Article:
#ThisIsAmerica: We talked with members of @LBU_IWW who recently went public with their union campaign in #Portland, becoming the latest group of service workers to join the #IWW. We talk about the growing movement + how they were inspiried by @BVWkrUnion. https://t.co/xaXeRaDsgh pic.twitter.com/t93rEB6z8A
— It's Going Down (@IGD_News) March 23, 2019
In this digital age, people often forget about promoting events offline, however we are in the opinion that just doing online promotion can often be a mistake, and that to ensure the highest degree of turnout, both online and offline promotion is best. Here are some basic ways to promote your events that don’t involve the internet:
Example of quarter sheet and poster.
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Slide through the @goldenbulloakland in downtown Oakland this Friday night to party and build with us. The monthly @leftofthedialoakland is graciously hosting a benefit for our conference!!! #alwaysvinyl #alwaysantifascist please come through, we will also have some limited edition merch for sale
A combination of promotion online and offline for events often is needed for a greater turn out.
While social media dominates our lives and we are bombarded with event announcements throughout the day, here are some tips for promoting events on social media.
Events serve many purposes. They create a social environment where people come together and discuss ideas and form new bonds. They also create an atmosphere where new people can meet each other and get plugged into a broader network. But events also give established crews and groups something to organize around. Here are some ideas for building up your group’s capacity (for ideas on how to form a group, go here) to put on and promote events:
One thing we should keep in mind when promoting events, is that we often have a tendency to only do outreach and promotion in certain areas, neighborhoods, and cultural spaces. But if we only do outreach and event promotion at certain coffee shops, punk shows, and bookstores, we will ensure that only people that frequent those spaces attend our events. This is why promoting events in a variety of working class and poor neighborhoods is important if we are to grow as a movement.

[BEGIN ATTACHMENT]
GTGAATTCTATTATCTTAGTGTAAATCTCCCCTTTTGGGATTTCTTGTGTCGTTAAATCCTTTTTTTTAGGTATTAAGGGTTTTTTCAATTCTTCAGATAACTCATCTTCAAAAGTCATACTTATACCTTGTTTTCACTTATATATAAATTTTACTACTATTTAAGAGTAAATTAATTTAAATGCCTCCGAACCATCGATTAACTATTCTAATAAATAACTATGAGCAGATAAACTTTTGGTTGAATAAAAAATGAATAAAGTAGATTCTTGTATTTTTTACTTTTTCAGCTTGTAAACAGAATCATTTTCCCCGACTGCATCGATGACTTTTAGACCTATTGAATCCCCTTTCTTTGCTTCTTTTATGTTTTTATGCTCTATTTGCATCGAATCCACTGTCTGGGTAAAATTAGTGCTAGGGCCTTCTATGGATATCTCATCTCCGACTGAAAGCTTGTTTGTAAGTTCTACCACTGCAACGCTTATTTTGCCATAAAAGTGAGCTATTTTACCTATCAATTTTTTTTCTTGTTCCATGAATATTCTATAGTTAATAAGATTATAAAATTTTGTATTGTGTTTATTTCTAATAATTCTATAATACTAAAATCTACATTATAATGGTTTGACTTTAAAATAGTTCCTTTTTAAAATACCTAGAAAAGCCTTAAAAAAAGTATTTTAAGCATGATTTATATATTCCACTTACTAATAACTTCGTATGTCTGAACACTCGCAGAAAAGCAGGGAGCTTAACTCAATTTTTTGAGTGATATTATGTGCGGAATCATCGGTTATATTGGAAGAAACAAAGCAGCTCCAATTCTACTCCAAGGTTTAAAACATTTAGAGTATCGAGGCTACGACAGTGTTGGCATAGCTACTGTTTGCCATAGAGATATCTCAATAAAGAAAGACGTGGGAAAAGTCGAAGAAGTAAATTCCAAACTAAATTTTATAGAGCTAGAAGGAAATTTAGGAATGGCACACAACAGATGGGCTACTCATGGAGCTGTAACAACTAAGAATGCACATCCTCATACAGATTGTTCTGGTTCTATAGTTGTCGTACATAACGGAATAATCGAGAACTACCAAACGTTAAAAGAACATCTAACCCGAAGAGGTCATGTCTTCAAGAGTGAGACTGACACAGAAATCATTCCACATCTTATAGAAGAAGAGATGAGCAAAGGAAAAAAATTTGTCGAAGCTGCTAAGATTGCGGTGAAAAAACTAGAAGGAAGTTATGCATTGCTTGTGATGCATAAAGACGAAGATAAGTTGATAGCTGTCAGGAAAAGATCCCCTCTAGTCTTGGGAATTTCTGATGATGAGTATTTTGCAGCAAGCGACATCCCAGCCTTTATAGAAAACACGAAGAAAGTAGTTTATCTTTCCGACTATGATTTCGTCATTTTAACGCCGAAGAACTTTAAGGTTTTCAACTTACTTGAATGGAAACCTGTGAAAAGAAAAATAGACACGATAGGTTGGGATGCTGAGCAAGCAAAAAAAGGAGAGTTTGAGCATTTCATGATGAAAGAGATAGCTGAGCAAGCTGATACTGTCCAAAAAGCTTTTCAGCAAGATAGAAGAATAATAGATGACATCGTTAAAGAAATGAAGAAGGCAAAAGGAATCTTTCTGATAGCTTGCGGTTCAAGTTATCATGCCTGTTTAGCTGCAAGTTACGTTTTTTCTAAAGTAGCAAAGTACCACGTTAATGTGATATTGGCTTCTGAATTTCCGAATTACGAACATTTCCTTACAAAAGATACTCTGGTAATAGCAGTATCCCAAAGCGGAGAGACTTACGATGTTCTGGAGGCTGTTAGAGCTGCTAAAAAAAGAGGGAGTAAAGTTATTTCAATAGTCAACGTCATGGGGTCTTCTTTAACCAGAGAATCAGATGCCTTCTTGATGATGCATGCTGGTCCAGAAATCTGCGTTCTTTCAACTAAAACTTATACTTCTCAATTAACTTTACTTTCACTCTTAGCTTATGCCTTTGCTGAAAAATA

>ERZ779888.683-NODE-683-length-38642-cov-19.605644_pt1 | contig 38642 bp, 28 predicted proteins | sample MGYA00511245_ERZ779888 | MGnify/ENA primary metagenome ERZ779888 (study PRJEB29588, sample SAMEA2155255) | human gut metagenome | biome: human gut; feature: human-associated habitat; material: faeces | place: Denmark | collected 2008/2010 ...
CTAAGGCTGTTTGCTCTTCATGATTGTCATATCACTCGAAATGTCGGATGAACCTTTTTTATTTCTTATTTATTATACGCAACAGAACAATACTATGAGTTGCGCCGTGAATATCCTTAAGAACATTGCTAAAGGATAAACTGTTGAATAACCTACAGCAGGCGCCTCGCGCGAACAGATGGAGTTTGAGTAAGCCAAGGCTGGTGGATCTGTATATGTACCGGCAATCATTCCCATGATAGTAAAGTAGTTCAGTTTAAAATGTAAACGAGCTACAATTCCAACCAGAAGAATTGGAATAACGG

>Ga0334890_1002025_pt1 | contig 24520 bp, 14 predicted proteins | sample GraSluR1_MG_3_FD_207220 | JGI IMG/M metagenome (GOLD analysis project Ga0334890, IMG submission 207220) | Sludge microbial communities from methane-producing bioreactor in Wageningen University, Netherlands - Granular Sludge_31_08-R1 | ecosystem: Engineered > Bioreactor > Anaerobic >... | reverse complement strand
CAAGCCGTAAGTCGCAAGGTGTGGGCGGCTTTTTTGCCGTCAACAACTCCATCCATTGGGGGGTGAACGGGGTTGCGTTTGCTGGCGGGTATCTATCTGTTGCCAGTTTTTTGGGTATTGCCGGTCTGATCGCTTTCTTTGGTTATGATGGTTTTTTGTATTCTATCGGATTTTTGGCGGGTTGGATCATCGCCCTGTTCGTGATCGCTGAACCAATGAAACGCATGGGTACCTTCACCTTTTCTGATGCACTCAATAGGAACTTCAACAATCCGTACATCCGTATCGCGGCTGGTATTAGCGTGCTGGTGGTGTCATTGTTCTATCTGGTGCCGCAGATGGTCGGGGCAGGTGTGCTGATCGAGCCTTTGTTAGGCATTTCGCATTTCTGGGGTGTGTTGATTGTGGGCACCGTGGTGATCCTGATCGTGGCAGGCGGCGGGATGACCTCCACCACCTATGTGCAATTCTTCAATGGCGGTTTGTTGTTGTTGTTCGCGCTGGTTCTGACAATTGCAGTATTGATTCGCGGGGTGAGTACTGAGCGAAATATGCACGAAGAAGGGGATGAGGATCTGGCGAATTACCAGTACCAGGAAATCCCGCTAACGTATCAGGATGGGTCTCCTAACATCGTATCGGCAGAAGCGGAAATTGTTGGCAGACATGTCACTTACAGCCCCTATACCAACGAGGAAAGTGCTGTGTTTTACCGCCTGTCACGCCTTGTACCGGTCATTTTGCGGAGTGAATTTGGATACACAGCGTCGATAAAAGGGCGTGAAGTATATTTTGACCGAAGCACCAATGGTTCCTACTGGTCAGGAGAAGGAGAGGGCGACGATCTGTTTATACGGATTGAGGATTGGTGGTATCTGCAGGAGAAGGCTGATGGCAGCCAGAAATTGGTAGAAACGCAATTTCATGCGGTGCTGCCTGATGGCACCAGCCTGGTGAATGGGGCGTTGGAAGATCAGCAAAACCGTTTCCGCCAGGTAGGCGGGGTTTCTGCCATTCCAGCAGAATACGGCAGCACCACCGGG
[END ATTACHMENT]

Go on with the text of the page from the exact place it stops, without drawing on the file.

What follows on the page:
We must remember that not everyone has the ability to come out to events and spend several hours of their day listening to a speaker or watching a film. Work, lack of child care, no access to transportation, and plain exhaustion often keep people from coming out to events. Addressing these real life barriers is important: providing childcare and rides can be vital in allowing people the ability to attend events, just as is providing a meal.
Let’s also work to rethink what an ‘event’ supposedly has to be. Success just doesn’t have to just look like a packed room at the local infoshop or autonomous community center, it could be a block party, a film projected in the park, a festival outside, or a table set up somewhere in a local park or outside the social services office. Workshops and presentations can take place anywhere, so if we know our audience, there’s nothing stopping us from going to where people are already.
Lastly, lets keep in mind that spaces and groups can be intimidating to new people. Most people already have a perception in their head about what a group full of rabble rousers will look and act like – and often people are afraid to get mixed up in anything that might get them in trouble. With that in mind, we have to work at being personable and real with people, both on the streets, at work, and in our communities, in our autonomous spaces, and in our day to day organizing. With these realities and tensions in mind, we can move forward and work to overcome the real obstacles put in front of us.
Here’s to hoping your next event is a smash hit!
An ongoing column about community organizing and some do's and don'ts of anarchist and autonomous activity.